Stress and Self Harm

I recently read a headline that shocked me. According to the guardian newspaper [ ] the number of under 17s reported to GPs for self harm has increased by 68% in 3 years. My eldest daughter is now nearly 12 and  about to go through puberty and adolescence, the prospect of which makes me uneasy not least when I think of the pressures our kids are under these days. Of course the stresses that build up and culminate in the need to self harm can be complex and multi factored and there is probably no one solution to fit everyone. That said because of the nature of my job I can’t help but see a headline like this and ruminate on the way stress is described and treated in Chinese medicine. 

One of the key differences in Asian thought is the lack of separation between mind and body. The mind is literally seen as being embedded in the body, specifically in the blood and by extension in the muscles [muscles are basically blood in East Asian thought].This is not so unusual an idea, if you stop to think about it. As soon as you get stressed, or irritated, or excited or scared somewhere some part of your muscular system will tighten up; maybe skeletal muscles of the shoulder and neck or, you diaphragm or stomach muscles [‘butterflies’] even smooth muscles around the organs eg your breathing and digestion can be affected. 

Treatment is effectively to try to put the body/mind into a more relaxed state, to soften congestion and let the blood and the mind flow more easily. Needles are used to trigger this through light painless [often largely non inserted] stimulation, though also heat therapy, herbs and even occasionally controlled microbleeding can play a part. I’m not suggesting that acupuncture is necessarily always the only solution to the stresses that our teenagers face today. These will often require multifaceted approaches, East Asian medicine can’t remove many of the external causes, however it can provide a less destructive means of relieving the stresses that build up in the body whatever your age and situation.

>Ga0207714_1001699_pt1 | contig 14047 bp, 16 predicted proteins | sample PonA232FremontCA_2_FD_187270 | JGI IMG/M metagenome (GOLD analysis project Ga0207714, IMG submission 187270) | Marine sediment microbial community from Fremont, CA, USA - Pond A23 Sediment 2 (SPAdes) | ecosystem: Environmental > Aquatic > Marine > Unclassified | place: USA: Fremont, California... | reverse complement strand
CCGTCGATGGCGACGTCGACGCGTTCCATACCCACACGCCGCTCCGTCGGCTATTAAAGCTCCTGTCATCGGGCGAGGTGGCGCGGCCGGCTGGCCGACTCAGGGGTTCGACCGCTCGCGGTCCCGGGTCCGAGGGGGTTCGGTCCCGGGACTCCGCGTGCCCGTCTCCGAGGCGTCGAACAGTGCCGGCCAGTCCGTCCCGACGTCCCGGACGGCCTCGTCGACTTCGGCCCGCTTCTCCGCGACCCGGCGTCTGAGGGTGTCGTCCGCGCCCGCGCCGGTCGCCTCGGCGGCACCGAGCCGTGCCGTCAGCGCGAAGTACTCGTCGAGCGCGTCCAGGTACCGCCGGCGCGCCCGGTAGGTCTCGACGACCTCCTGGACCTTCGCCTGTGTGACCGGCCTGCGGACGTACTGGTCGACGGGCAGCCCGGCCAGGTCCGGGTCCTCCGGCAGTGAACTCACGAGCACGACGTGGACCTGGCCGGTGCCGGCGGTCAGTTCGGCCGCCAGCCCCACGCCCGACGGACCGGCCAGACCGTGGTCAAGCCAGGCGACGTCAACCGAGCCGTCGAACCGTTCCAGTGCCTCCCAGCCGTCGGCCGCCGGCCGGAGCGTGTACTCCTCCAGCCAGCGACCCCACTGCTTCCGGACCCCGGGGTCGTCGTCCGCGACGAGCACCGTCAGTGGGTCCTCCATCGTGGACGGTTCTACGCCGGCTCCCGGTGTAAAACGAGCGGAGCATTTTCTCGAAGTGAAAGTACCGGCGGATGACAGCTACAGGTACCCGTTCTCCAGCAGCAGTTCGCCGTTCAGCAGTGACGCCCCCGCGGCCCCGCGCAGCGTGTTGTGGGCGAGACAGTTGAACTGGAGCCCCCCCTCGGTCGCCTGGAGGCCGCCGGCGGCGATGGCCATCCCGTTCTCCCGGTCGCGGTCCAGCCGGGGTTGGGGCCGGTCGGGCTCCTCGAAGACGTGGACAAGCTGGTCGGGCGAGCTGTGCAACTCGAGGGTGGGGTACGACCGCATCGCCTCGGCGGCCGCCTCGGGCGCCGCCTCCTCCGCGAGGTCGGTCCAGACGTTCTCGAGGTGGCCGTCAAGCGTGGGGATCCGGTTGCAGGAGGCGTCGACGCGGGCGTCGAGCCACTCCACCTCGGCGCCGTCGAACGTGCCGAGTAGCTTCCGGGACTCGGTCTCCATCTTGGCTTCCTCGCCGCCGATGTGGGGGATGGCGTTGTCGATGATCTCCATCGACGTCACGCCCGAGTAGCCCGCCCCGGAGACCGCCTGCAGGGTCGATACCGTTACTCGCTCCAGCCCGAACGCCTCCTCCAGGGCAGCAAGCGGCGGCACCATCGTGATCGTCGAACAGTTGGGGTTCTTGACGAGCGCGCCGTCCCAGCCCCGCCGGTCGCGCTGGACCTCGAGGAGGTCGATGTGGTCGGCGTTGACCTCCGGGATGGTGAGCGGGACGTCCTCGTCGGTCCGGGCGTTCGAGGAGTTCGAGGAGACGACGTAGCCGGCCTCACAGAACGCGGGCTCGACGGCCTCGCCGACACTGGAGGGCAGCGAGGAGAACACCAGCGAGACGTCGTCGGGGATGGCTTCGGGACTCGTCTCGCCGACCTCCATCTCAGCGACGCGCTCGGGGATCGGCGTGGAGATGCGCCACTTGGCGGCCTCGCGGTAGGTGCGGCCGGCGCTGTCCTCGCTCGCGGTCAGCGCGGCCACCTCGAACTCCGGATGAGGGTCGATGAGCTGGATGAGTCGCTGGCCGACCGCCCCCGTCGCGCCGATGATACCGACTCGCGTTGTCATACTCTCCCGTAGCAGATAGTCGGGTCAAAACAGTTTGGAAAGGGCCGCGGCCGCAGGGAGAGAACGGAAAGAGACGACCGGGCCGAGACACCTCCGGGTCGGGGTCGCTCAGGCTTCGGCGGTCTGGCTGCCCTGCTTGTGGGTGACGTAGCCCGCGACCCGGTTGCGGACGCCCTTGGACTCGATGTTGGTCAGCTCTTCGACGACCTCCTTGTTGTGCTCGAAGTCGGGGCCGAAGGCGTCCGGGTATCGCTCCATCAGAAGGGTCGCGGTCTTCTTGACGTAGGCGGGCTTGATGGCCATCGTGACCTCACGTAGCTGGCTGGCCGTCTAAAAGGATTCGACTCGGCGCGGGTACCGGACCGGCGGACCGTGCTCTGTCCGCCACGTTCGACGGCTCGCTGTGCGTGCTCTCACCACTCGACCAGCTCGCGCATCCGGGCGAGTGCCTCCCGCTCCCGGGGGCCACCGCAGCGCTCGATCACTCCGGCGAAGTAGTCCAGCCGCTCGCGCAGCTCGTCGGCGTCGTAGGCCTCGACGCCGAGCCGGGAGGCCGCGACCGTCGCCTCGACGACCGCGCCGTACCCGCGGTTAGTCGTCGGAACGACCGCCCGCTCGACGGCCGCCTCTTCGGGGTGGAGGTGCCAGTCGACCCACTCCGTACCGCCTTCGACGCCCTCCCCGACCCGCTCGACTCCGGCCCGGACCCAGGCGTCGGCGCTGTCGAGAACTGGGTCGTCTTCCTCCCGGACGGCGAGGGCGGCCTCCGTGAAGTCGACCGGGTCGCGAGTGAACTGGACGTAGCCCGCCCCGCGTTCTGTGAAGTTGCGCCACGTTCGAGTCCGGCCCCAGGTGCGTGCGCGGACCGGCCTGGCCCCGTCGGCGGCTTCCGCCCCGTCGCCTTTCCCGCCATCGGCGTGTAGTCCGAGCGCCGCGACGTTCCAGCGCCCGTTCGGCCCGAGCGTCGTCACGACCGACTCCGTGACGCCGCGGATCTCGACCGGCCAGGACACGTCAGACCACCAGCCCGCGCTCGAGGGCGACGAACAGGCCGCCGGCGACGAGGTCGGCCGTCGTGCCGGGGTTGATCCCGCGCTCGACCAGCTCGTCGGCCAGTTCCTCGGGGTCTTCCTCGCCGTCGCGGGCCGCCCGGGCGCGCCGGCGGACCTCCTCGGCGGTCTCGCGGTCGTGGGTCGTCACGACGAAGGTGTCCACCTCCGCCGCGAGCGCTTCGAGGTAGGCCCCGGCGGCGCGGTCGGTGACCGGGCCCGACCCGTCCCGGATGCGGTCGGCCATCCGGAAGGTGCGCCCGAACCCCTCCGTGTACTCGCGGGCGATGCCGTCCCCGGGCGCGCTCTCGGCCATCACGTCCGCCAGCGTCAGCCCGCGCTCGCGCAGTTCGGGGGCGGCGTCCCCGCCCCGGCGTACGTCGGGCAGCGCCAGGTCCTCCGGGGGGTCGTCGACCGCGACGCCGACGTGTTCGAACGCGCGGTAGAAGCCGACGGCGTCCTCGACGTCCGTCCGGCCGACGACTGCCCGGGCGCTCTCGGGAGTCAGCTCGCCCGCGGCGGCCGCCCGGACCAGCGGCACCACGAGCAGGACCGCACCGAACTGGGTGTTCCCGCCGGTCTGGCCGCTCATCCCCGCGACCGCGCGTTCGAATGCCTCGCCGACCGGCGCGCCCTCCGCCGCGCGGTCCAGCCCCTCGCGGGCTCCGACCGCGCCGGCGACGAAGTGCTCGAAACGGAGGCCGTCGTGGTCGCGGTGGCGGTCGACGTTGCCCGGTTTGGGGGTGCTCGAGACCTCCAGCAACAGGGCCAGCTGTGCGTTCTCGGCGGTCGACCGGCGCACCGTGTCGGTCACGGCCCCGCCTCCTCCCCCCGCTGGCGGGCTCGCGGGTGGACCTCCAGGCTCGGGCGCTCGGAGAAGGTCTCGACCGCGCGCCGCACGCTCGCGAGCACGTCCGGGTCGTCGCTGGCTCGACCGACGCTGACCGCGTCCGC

2 thoughts on “Stress and Self Harm

    1. Hi Gretchen, thanks for getting in touch, lovely to hear from you. As you can see I rarely check messages on hear [a faster way to get a response is a straight forward email either or my regular email . I did think of going to the symposium but left it a bit late to apply, I could only make the first day which is why I dithered for so long and when I did mail them I was told it was full. Would be nice to catch up with you some time, hope you are well. Take care, Tony

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